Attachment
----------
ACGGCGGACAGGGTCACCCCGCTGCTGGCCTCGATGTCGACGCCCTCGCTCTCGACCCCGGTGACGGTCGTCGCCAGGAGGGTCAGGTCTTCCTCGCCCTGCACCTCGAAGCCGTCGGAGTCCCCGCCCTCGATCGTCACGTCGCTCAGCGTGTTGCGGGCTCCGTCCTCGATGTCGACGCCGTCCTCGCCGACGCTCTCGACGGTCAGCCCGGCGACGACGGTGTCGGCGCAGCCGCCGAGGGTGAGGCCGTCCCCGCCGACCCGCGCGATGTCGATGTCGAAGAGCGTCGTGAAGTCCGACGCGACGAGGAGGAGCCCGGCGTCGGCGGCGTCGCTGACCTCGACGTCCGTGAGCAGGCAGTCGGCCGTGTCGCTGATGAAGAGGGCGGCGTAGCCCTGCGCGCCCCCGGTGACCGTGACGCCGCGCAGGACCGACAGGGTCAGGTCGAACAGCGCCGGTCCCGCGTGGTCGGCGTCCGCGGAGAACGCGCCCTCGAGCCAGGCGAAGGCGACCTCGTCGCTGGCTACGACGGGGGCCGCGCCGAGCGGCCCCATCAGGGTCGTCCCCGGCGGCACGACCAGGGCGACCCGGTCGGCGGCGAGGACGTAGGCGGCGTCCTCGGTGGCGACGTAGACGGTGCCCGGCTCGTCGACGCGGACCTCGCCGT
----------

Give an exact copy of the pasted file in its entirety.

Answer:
ACGGCGGACAGGGTCACCCCGCTGCTGGCCTCGATGTCGACGCCCTCGCTCTCGACCCCGGTGACGGTCGTCGCCAGGAGGGTCAGGTCTTCCTCGCCCTGCACCTCGAAGCCGTCGGAGTCCCCGCCCTCGATCGTCACGTCGCTCAGCGTGTTGCGGGCTCCGTCCTCGATGTCGACGCCGTCCTCGCCGACGCTCTCGACGGTCAGCCCGGCGACGACGGTGTCGGCGCAGCCGCCGAGGGTGAGGCCGTCCCCGCCGACCCGCGCGATGTCGATGTCGAAGAGCGTCGTGAAGTCCGACGCGACGAGGAGGAGCCCGGCGTCGGCGGCGTCGCTGACCTCGACGTCCGTGAGCAGGCAGTCGGCCGTGTCGCTGATGAAGAGGGCGGCGTAGCCCTGCGCGCCCCCGGTGACCGTGACGCCGCGCAGGACCGACAGGGTCAGGTCGAACAGCGCCGGTCCCGCGTGGTCGGCGTCCGCGGAGAACGCGCCCTCGAGCCAGGCGAAGGCGACCTCGTCGCTGGCTACGACGGGGGCCGCGCCGAGCGGCCCCATCAGGGTCGTCCCCGGCGGCACGACCAGGGCGACCCGGTCGGCGGCGAGGACGTAGGCGGCGTCCTCGGTGGCGACGTAGACGGTGCCCGGCTCGTCGACGCGGACCTCGCCGT